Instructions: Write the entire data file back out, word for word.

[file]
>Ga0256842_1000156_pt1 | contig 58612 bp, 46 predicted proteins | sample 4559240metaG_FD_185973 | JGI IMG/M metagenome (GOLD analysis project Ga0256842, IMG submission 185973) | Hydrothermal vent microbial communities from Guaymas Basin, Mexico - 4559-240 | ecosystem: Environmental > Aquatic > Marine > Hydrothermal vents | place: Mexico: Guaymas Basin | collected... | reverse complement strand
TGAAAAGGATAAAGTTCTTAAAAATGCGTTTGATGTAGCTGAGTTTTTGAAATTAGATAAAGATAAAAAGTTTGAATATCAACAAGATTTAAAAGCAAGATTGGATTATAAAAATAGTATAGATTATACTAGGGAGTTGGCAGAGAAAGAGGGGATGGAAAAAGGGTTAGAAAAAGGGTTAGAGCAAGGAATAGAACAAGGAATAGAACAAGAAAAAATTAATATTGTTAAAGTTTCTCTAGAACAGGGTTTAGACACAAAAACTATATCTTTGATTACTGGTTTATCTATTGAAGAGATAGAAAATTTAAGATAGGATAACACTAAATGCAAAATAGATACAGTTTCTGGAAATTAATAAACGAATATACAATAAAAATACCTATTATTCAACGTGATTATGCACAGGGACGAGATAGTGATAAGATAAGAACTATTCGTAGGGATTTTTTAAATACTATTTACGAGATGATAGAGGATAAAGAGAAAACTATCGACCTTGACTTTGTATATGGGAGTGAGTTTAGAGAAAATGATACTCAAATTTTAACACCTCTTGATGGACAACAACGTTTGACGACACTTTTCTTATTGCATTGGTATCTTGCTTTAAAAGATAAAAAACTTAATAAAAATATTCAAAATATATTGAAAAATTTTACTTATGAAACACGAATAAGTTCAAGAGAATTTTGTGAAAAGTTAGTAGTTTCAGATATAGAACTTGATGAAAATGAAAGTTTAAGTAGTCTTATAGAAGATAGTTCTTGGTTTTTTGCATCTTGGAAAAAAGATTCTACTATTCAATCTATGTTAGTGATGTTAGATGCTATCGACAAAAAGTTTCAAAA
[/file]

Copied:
>Ga0256842_1000156_pt1 | contig 58612 bp, 46 predicted proteins | sample 4559240metaG_FD_185973 | JGI IMG/M metagenome (GOLD analysis project Ga0256842, IMG submission 185973) | Hydrothermal vent microbial communities from Guaymas Basin, Mexico - 4559-240 | ecosystem: Environmental > Aquatic > Marine > Hydrothermal vents | place: Mexico: Guaymas Basin | collected... | reverse complement strand
TGAAAAGGATAAAGTTCTTAAAAATGCGTTTGATGTAGCTGAGTTTTTGAAATTAGATAAAGATAAAAAGTTTGAATATCAACAAGATTTAAAAGCAAGATTGGATTATAAAAATAGTATAGATTATACTAGGGAGTTGGCAGAGAAAGAGGGGATGGAAAAAGGGTTAGAAAAAGGGTTAGAGCAAGGAATAGAACAAGGAATAGAACAAGAAAAAATTAATATTGTTAAAGTTTCTCTAGAACAGGGTTTAGACACAAAAACTATATCTTTGATTACTGGTTTATCTATTGAAGAGATAGAAAATTTAAGATAGGATAACACTAAATGCAAAATAGATACAGTTTCTGGAAATTAATAAACGAATATACAATAAAAATACCTATTATTCAACGTGATTATGCACAGGGACGAGATAGTGATAAGATAAGAACTATTCGTAGGGATTTTTTAAATACTATTTACGAGATGATAGAGGATAAAGAGAAAACTATCGACCTTGACTTTGTATATGGGAGTGAGTTTAGAGAAAATGATACTCAAATTTTAACACCTCTTGATGGACAACAACGTTTGACGACACTTTTCTTATTGCATTGGTATCTTGCTTTAAAAGATAAAAAACTTAATAAAAATATTCAAAATATATTGAAAAATTTTACTTATGAAACACGAATAAGTTCAAGAGAATTTTGTGAAAAGTTAGTAGTTTCAGATATAGAACTTGATGAAAATGAAAGTTTAAGTAGTCTTATAGAAGATAGTTCTTGGTTTTTTGCATCTTGGAAAAAAGATTCTACTATTCAATCTATGTTAGTGATGTTAGATGCTATCGACAAAAAGTTTCAAAA